Canada’s top bank regulator is proposing changes to the amount of capital the country’s biggest financials institutions must hold against residential mortgages to keep up with the rapid rise of house prices and highly leveraged buyers in some markets.
The proposed revisions first discussed by the Office of the Superintendent of Financial Institutions in December — in tandem with federal changes to down payment levels for certain home purchases relying on government-backed mortgage insurance — are to become effective in November following a public comment period.
“These updates will ensure that capital requirements remain prudent in periods where house prices are high relative to household income and/or house prices are increasing rapidly,” OSFI said in a statement Friday.
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Among the proposals is the introduction of a “risk-sensitive floor” on internal capital requirements to account for periods when the value of properties pledged as collateral becomes “less certain,” OSFI said. This new floor would have to be included in the banks’ estimates of loss in the event of a default.
Canada’s biggest banks would have to calculate higher capital for mortgages in 11 cities, including Vancouver and Toronto, when there are signs of overvaluation, said Jason Mercer, an assistant vice-president in the financial institutions group at Moody’s Investors Service.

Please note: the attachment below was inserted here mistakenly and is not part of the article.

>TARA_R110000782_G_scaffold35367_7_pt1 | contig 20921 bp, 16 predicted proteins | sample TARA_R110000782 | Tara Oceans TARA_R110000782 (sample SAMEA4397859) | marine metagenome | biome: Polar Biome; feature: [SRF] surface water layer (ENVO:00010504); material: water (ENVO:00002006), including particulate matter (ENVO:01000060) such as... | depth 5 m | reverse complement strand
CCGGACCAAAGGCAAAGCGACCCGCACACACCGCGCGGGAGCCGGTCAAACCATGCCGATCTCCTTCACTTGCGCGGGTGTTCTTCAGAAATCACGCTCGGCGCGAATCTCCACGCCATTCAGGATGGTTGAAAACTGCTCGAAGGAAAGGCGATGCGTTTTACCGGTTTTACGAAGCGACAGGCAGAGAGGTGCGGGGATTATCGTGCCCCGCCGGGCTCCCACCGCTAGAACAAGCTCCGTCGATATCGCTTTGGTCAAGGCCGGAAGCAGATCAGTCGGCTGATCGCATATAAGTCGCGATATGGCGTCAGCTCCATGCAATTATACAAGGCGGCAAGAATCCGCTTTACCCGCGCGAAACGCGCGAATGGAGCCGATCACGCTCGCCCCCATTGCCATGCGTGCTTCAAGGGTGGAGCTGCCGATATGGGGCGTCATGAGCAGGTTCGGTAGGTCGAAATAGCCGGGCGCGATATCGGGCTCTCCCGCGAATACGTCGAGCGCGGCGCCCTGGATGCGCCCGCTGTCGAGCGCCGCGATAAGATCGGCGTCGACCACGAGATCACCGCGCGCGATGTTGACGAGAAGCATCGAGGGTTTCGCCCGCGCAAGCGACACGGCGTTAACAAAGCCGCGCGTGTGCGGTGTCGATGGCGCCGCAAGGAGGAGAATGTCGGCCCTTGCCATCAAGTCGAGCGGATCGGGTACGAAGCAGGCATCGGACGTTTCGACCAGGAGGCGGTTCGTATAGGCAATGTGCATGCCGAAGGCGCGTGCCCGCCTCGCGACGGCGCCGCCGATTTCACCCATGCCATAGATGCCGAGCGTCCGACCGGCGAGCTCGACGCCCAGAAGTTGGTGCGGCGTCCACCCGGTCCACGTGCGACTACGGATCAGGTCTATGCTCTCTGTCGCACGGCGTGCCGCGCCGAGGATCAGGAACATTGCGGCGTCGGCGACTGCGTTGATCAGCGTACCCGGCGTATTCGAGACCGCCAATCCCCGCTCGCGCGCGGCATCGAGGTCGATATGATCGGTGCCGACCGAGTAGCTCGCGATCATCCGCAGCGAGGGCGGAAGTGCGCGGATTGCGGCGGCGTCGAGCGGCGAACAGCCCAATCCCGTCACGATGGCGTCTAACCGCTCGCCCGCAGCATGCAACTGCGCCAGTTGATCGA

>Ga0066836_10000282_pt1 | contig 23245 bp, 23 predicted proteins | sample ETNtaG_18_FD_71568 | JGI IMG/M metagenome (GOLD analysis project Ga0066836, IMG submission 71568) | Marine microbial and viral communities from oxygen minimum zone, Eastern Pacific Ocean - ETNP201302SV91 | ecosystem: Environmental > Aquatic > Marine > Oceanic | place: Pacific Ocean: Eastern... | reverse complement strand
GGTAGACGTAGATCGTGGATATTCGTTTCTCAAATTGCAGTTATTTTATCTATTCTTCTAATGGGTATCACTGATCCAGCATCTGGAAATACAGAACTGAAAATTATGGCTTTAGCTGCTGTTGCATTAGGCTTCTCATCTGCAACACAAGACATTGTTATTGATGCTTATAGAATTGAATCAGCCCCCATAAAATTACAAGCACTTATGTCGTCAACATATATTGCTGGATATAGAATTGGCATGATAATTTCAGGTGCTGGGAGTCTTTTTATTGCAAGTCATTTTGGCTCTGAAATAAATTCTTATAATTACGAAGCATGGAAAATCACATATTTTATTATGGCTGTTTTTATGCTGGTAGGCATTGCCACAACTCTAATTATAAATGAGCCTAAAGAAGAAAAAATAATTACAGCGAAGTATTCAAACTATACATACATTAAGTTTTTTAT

The other affected cities are: Victoria, Calgary, Edmonton, Winnipeg, Hamilton, Ottawa-Gatineau, Montreal, Quebec City, and Halifax.
“OSFI is telling banks hold more capital against mortgages in these cities to add some protection from housing over-valuation in the event of a housing downturn,” Mercer said.
“This will increase the bank’s funding costs for mortgages which they could then pass along to customers, but its difficult to say how that would happen at this point.”
As a result, it is difficult to predict whether the new capital requirements for banks will contribute to a cooling of the housing market in the hottest spots, such as Vancouver and Toronto.
The new capital requirements, once adopted, would apply to deposit-taking institutions that are permitted to use internal models for loans secured by real estate. These include Royal Bank of Canada, Toronto-Dominion Bank, Bank of Nova Scotia, Bank of Montreal, Canadian Imperial Bank of Commerce, National Bank of Canada, and HSBC Canada.
“These updates provide a measured and forward-looking response to the changing risks occurring in the Canadian mortgage market,” OSFI said in Friday’s statement.